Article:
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Is there a difference between living trusts and revocable trusts?

People in New York who want to get their affairs in order by establishing estate plans might have questions about the available options. What is the purpose of creating trusts, and what are the differences between living and revocable trusts? Is an irrevocable trust perhaps the suitable option? Setting up a trust is a way of protecting assets, and appointing a trustee to manage them after the owner's death or incapacitation.

A trust is a legal entity into which assets are placed, and a trustee is a person tasked with distributing the assets according to the owner's wishes upon his or her death, or determining how the assets should be invested. There is no difference between a living and a revocable trust -- both refer to a trust whose terms the owner can modify or adjust at any time. Also, beneficiaries can be added or removed as it pleases the owner.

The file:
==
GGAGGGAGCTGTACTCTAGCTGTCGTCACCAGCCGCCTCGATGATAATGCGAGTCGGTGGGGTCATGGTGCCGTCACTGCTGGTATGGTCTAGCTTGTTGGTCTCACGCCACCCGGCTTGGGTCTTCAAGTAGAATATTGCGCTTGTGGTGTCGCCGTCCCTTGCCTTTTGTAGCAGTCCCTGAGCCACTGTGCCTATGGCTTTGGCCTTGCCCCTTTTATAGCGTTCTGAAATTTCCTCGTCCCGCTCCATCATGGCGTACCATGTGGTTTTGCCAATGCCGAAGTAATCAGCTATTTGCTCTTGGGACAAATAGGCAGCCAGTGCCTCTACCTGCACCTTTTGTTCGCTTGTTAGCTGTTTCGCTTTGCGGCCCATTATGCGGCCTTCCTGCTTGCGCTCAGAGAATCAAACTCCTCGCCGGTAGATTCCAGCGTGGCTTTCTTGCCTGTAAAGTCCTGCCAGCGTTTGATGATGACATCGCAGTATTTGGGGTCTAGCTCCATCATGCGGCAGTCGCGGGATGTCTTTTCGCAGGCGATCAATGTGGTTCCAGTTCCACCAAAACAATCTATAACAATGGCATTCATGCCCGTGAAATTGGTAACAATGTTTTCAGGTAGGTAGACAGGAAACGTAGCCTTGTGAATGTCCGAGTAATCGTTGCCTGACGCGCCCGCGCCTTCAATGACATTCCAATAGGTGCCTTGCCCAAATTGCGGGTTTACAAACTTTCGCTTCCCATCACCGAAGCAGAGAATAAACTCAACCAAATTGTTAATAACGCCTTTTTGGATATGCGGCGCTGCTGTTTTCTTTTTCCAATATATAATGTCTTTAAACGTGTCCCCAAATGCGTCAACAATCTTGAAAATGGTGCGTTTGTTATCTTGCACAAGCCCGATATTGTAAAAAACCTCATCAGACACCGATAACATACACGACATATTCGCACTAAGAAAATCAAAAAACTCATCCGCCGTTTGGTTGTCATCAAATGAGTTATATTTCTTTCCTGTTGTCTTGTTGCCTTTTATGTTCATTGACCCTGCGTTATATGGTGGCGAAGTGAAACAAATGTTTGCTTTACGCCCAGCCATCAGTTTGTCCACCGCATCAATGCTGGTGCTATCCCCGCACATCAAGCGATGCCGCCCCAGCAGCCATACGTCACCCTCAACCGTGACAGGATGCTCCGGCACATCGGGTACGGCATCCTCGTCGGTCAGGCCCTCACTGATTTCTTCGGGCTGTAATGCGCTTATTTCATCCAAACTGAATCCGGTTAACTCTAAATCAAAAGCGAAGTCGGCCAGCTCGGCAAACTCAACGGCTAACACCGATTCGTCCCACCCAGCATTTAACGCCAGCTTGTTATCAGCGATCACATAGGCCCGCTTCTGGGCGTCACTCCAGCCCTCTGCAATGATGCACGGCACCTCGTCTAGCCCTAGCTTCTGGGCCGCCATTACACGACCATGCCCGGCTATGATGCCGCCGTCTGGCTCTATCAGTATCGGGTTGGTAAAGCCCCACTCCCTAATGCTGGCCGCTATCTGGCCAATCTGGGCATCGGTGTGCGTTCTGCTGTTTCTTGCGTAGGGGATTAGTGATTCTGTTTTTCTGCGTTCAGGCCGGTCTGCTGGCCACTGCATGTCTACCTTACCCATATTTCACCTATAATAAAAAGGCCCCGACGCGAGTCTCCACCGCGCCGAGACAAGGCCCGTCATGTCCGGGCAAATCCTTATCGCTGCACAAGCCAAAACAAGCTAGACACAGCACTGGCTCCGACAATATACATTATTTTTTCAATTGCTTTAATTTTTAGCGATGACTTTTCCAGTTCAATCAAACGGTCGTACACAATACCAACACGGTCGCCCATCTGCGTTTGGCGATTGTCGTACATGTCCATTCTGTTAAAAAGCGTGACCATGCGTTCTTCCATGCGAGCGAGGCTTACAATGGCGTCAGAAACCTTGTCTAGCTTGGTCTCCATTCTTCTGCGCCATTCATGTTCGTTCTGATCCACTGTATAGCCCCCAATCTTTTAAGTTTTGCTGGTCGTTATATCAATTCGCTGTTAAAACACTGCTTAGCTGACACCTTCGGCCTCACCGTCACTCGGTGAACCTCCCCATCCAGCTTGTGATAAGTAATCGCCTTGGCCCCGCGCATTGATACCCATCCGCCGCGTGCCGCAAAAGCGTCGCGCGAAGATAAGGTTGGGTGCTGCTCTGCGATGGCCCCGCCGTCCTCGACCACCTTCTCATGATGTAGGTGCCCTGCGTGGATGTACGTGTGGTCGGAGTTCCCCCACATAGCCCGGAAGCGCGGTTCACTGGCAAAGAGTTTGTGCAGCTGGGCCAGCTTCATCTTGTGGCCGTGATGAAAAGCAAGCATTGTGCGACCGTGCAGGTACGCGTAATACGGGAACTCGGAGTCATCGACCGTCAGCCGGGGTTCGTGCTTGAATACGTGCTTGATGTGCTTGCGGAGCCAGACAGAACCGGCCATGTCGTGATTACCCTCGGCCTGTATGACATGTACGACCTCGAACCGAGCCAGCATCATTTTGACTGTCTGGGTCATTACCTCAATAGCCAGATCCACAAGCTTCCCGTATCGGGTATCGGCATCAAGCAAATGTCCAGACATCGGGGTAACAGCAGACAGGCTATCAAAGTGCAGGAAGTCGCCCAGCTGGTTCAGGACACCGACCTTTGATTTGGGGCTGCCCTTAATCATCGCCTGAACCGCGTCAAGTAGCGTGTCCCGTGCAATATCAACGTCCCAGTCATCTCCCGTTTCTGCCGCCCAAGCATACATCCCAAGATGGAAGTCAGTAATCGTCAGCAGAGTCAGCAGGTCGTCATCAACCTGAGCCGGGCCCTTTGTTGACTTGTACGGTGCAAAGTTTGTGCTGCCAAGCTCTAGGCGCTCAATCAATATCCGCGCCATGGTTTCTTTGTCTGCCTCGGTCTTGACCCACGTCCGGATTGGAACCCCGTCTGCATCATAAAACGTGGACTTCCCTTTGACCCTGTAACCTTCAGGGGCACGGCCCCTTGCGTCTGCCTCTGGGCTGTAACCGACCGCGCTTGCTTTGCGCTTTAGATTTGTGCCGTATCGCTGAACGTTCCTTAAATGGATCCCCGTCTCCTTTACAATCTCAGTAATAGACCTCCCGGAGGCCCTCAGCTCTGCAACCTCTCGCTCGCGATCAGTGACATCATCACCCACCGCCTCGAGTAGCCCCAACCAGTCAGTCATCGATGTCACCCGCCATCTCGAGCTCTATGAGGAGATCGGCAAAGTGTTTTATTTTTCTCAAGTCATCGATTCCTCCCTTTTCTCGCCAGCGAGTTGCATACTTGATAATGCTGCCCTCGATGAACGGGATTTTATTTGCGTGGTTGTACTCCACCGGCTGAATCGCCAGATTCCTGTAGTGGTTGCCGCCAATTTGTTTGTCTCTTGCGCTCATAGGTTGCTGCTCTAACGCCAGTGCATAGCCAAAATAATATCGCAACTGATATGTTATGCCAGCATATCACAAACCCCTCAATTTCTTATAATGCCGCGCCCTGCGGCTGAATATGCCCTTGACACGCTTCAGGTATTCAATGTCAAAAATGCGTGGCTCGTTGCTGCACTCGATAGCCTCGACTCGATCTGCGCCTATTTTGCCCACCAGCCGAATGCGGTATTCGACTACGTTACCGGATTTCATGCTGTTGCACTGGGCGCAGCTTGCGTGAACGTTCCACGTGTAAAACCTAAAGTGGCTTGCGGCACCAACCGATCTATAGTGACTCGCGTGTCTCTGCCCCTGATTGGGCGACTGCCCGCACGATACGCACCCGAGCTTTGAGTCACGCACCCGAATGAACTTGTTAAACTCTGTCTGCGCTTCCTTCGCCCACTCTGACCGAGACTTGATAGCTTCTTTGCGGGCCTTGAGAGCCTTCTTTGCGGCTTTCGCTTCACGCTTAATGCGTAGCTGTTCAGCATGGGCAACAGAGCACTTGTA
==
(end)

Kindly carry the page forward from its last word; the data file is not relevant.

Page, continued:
When it comes to an irrevocable trust, the terms as stated when it is established cannot be changed under most circumstances -- with rare exceptions. It is rigid and carries the advantage of being safe from the claims of creditors, even in the event of a judgment against the owner. In contrast, putting assets into a living trust does not shield them from creditors.

Establishing trusts and drafting wills are best done by an experienced New York estate planning attorney. The lawyer can assess the client's circumstances before explaining the different options, along with their pros and cons. Legal counsel can also answer questions about estate taxes under federal and state laws, and assist with occasional revisions to bring about any necessary changes to estate plans.

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